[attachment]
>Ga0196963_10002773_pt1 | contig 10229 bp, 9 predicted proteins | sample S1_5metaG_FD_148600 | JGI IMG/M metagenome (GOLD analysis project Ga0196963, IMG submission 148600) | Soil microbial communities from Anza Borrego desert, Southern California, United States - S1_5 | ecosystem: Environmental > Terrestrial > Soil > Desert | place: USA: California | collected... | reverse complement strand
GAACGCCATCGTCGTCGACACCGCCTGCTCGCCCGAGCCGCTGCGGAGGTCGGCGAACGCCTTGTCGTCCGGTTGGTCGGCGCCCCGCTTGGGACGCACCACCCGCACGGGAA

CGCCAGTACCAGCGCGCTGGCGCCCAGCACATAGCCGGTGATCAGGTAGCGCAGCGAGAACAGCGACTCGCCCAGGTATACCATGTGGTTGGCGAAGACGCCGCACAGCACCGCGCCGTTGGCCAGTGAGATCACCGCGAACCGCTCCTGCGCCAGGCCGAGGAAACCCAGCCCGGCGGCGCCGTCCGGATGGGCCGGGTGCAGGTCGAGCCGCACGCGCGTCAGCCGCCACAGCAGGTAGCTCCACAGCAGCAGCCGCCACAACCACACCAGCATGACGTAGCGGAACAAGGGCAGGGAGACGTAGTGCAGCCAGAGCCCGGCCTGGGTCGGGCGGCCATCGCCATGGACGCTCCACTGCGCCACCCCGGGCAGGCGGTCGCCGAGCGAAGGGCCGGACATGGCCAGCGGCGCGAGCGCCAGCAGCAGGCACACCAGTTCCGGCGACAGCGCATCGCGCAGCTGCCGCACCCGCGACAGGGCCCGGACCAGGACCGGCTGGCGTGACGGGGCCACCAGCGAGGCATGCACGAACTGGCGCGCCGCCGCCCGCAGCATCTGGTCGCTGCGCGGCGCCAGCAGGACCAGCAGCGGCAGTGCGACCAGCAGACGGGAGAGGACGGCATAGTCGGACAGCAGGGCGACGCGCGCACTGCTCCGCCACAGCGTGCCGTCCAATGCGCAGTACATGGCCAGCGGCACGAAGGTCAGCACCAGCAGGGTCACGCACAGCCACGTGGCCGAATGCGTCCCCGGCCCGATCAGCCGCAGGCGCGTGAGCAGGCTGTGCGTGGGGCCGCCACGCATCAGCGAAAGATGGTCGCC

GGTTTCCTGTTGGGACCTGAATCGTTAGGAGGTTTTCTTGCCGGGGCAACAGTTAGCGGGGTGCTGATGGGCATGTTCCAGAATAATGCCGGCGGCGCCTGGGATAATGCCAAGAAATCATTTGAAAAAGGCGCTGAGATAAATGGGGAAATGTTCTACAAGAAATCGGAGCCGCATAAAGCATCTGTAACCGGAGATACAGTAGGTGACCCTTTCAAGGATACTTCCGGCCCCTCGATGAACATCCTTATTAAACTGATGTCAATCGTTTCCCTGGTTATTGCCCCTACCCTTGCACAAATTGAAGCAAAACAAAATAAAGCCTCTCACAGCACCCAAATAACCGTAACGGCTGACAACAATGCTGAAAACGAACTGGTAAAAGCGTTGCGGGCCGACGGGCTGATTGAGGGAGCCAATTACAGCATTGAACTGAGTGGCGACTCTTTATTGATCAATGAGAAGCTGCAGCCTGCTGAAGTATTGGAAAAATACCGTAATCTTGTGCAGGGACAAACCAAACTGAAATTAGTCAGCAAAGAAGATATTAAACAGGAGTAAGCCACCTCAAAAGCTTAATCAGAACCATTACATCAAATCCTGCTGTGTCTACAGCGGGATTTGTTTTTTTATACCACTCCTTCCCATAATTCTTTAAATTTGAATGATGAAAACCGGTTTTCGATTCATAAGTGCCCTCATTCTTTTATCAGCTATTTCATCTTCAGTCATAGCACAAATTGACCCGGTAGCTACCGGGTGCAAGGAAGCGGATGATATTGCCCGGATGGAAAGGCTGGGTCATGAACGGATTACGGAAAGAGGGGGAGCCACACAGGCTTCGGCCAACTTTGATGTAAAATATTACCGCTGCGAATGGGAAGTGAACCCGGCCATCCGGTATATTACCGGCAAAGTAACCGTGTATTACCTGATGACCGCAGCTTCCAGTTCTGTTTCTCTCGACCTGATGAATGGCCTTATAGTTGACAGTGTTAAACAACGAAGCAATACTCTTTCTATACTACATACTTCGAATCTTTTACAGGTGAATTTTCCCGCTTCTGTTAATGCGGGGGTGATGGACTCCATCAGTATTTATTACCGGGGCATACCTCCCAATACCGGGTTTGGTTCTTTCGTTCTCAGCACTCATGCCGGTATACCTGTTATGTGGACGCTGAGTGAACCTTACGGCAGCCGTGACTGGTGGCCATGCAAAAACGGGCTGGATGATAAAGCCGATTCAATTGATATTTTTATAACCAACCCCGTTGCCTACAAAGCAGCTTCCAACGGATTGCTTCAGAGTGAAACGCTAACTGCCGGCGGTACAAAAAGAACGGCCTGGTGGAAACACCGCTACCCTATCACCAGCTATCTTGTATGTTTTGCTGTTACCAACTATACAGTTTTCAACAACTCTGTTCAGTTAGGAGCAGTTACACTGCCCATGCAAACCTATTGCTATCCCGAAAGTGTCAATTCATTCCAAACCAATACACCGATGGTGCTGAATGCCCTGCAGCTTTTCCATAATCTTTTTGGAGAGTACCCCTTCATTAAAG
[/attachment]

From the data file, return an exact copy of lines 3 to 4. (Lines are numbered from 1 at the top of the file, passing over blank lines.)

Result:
CGCCAGTACCAGCGCGCTGGCGCCCAGCACATAGCCGGTGATCAGGTAGCGCAGCGAGAACAGCGACTCGCCCAGGTATACCATGTGGTTGGCGAAGACGCCGCACAGCACCGCGCCGTTGGCCAGTGAGATCACCGCGAACCGCTCCTGCGCCAGGCCGAGGAAACCCAGCCCGGCGGCGCCGTCCGGATGGGCCGGGTGCAGGTCGAGCCGCACGCGCGTCAGCCGCCACAGCAGGTAGCTCCACAGCAGCAGCCGCCACAACCACACCAGCATGACGTAGCGGAACAAGGGCAGGGAGACGTAGTGCAGCCAGAGCCCGGCCTGGGTCGGGCGGCCATCGCCATGGACGCTCCACTGCGCCACCCCGGGCAGGCGGTCGCCGAGCGAAGGGCCGGACATGGCCAGCGGCGCGAGCGCCAGCAGCAGGCACACCAGTTCCGGCGACAGCGCATCGCGCAGCTGCCGCACCCGCGACAGGGCCCGGACCAGGACCGGCTGGCGTGACGGGGCCACCAGCGAGGCATGCACGAACTGGCGCGCCGCCGCCCGCAGCATCTGGTCGCTGCGCGGCGCCAGCAGGACCAGCAGCGGCAGTGCGACCAGCAGACGGGAGAGGACGGCATAGTCGGACAGCAGGGCGACGCGCGCACTGCTCCGCCACAGCGTGCCGTCCAATGCGCAGTACATGGCCAGCGGCACGAAGGTCAGCACCAGCAGGGTCACGCACAGCCACGTGGCCGAATGCGTCCCCGGCCCGATCAGCCGCAGGCGCGTGAGCAGGCTGTGCGTGGGGCCGCCACGCATCAGCGAAAGATGGTCGCC

GGTTTCCTGTTGGGACCTGAATCGTTAGGAGGTTTTCTTGCCGGGGCAACAGTTAGCGGGGTGCTGATGGGCATGTTCCAGAATAATGCCGGCGGCGCCTGGGATAATGCCAAGAAATCATTTGAAAAAGGCGCTGAGATAAATGGGGAAATGTTCTACAAGAAATCGGAGCCGCATAAAGCATCTGTAACCGGAGATACAGTAGGTGACCCTTTCAAGGATACTTCCGGCCCCTCGATGAACATCCTTATTAAACTGATGTCAATCGTTTCCCTGGTTATTGCCCCTACCCTTGCACAAATTGAAGCAAAACAAAATAAAGCCTCTCACAGCACCCAAATAACCGTAACGGCTGACAACAATGCTGAAAACGAACTGGTAAAAGCGTTGCGGGCCGACGGGCTGATTGAGGGAGCCAATTACAGCATTGAACTGAGTGGCGACTCTTTATTGATCAATGAGAAGCTGCAGCCTGCTGAAGTATTGGAAAAATACCGTAATCTTGTGCAGGGACAAACCAAACTGAAATTAGTCAGCAAAGAAGATATTAAACAGGAGTAAGCCACCTCAAAAGCTTAATCAGAACCATTACATCAAATCCTGCTGTGTCTACAGCGGGATTTGTTTTTTTATACCACTCCTTCCCATAATTCTTTAAATTTGAATGATGAAAACCGGTTTTCGATTCATAAGTGCCCTCATTCTTTTATCAGCTATTTCATCTTCAGTCATAGCACAAATTGACCCGGTAGCTACCGGGTGCAAGGAAGCGGATGATATTGCCCGGATGGAAAGGCTGGGTCATGAACGGATTACGGAAAGAGGGGGAGCCACACAGGCTTCGGCCAACTTTGATGTAAAATATTACCGCTGCGAATGGGAAGTGAACCCGGCCATCCGGTATATTACCGGCAAAGTAACCGTGTATTACCTGATGACCGCAGCTTCCAGTTCTGTTTCTCTCGACCTGATGAATGGCCTTATAGTTGACAGTGTTAAACAACGAAGCAATACTCTTTCTATACTACATACTTCGAATCTTTTACAGGTGAATTTTCCCGCTTCTGTTAATGCGGGGGTGATGGACTCCATCAGTATTTATTACCGGGGCATACCTCCCAATACCGGGTTTGGTTCTTTCGTTCTCAGCACTCATGCCGGTATACCTGTTATGTGGACGCTGAGTGAACCTTACGGCAGCCGTGACTGGTGGCCATGCAAAAACGGGCTGGATGATAAAGCCGATTCAATTGATATTTTTATAACCAACCCCGTTGCCTACAAAGCAGCTTCCAACGGATTGCTTCAGAGTGAAACGCTAACTGCCGGCGGTACAAAAAGAACGGCCTGGTGGAAACACCGCTACCCTATCACCAGCTATCTTGTATGTTTTGCTGTTACCAACTATACAGTTTTCAACAACTCTGTTCAGTTAGGAGCAGTTACACTGCCCATGCAAACCTATTGCTATCCCGAAAGTGTCAATTCATTCCAAACCAATACACCGATGGTGCTGAATGCCCTGCAGCTTTTCCATAATCTTTTTGGAGAGTACCCCTTCATTAAAG